The catalytic converters, which will be manufactured at Tenneco SA’s Clean Air plant in Port Elizabeth, will be supplied to GM’s next-generation V6 engines that will be used for vehicles built and sold in the United States from 2015 to 2022.

The two South African companies have worked together for over 12 years, producing catalytic converters and related components for the North American market. GMSA’s current exports stand at 2,6 million catalytic converters per annum for fitment to 17 percent of vehicles produced by General Motors (GM) globally.

“The decision to award this contract to South Africa is a great show of support by our parent company,” says GM Africa president and MD Mario Spangenberg, “as it comes ahead of a clear legislative framework by the South African government to support the strategic growth of exports.”

Johnny Saldanha, vice president of global purchasing and supply chain for GM International Operations, adds: “A key characteristic of vehicle manufacturing is that we often have to plan as far as five years in advance for the next vehicle programmes. We need to have a predictable and clearly defined legislative framework in order to accurately predict future trends and make realistic business plans.”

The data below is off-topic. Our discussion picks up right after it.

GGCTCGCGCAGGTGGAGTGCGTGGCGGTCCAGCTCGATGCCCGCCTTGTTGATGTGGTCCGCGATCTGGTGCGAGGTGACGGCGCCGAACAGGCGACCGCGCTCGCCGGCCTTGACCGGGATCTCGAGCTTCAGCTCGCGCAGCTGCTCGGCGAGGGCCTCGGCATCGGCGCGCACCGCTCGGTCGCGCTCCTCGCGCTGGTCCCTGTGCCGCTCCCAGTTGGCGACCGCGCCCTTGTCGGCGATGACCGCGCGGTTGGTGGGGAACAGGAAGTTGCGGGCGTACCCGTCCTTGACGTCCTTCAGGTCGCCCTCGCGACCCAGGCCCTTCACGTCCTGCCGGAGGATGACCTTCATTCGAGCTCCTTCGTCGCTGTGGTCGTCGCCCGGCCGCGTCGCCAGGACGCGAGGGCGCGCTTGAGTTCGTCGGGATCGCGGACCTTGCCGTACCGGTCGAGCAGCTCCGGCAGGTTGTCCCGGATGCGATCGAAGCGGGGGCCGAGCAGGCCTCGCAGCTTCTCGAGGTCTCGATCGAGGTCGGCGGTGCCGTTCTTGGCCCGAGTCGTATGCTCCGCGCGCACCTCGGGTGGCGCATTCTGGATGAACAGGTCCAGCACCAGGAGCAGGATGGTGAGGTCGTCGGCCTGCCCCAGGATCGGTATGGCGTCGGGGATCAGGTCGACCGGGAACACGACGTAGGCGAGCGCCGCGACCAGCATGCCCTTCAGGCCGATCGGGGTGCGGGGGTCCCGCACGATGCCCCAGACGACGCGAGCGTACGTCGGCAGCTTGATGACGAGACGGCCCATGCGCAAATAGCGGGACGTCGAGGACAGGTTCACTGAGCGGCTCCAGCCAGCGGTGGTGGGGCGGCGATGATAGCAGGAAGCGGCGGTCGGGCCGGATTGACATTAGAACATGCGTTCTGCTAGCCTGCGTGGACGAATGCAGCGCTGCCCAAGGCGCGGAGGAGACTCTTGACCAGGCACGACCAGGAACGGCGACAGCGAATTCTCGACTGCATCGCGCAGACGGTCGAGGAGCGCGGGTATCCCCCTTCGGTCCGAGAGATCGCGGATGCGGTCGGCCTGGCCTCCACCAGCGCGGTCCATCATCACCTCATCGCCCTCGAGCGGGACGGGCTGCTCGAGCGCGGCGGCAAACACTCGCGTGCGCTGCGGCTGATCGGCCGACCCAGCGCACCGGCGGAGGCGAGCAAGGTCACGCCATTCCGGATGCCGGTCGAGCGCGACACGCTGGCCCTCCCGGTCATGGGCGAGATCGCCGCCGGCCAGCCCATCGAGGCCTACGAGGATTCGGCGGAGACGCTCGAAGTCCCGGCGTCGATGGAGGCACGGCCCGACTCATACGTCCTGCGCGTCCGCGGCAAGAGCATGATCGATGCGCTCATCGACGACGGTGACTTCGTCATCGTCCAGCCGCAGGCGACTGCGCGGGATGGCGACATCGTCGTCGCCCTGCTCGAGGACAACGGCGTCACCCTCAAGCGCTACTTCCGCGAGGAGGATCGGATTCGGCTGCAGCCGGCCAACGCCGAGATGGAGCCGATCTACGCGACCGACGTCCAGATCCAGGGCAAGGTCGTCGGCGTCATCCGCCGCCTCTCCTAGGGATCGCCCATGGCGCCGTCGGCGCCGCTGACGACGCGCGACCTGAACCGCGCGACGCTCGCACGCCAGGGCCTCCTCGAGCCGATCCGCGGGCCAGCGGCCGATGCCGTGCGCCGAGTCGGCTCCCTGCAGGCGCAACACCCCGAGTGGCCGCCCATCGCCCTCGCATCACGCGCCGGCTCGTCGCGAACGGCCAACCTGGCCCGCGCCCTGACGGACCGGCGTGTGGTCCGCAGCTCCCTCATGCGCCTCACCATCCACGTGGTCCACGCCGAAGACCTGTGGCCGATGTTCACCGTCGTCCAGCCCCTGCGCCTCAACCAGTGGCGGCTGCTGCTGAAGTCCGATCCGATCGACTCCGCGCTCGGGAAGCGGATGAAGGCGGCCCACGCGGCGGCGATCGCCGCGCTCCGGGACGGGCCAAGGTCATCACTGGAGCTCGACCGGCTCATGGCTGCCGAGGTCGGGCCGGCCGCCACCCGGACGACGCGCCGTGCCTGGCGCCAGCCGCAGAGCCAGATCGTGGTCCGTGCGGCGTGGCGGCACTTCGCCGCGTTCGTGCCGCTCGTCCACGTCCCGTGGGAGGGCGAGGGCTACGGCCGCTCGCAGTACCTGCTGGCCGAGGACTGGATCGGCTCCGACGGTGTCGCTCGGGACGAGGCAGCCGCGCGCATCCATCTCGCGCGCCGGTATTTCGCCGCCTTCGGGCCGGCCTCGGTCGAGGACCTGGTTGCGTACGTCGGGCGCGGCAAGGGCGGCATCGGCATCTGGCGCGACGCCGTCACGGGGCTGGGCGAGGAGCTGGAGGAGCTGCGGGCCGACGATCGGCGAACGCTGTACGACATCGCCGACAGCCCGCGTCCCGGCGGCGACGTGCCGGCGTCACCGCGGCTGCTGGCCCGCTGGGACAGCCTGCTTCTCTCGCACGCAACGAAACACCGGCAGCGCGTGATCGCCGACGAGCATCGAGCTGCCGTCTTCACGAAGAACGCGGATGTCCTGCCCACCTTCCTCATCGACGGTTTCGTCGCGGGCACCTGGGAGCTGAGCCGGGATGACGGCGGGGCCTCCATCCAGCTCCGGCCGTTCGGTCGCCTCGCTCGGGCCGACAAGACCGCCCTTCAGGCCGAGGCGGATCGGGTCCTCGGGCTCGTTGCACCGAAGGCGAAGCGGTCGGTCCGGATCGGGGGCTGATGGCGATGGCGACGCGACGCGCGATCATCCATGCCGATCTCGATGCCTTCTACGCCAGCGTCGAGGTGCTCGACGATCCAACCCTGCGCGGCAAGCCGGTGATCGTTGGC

And this isn’t the only wonderful parts news to come from the Eastern Cape as two Mercedes-Benz Actros 6×4 truck-tractors (the 2644LS/33 and 2654LS/33), fitted with the latest Merceds-Benz RT440 hypoid rear axles (offering a 3,583 ratio) as standard, have achieved significant fuel savings of more than five percent in test runs conducted in the province.

Christo Kleynhans, product manager at Mercedes-Benz Trucks, says: “The new RT440 hypoid rear axles make for the most fuel efficient Mercedes-Benz 6×4 truck-tractors of all time. In fact, the fuel saving achieved on the 2644LS/33 was 5,67 percent and on the 2654LS/33 was 5,37 percent.”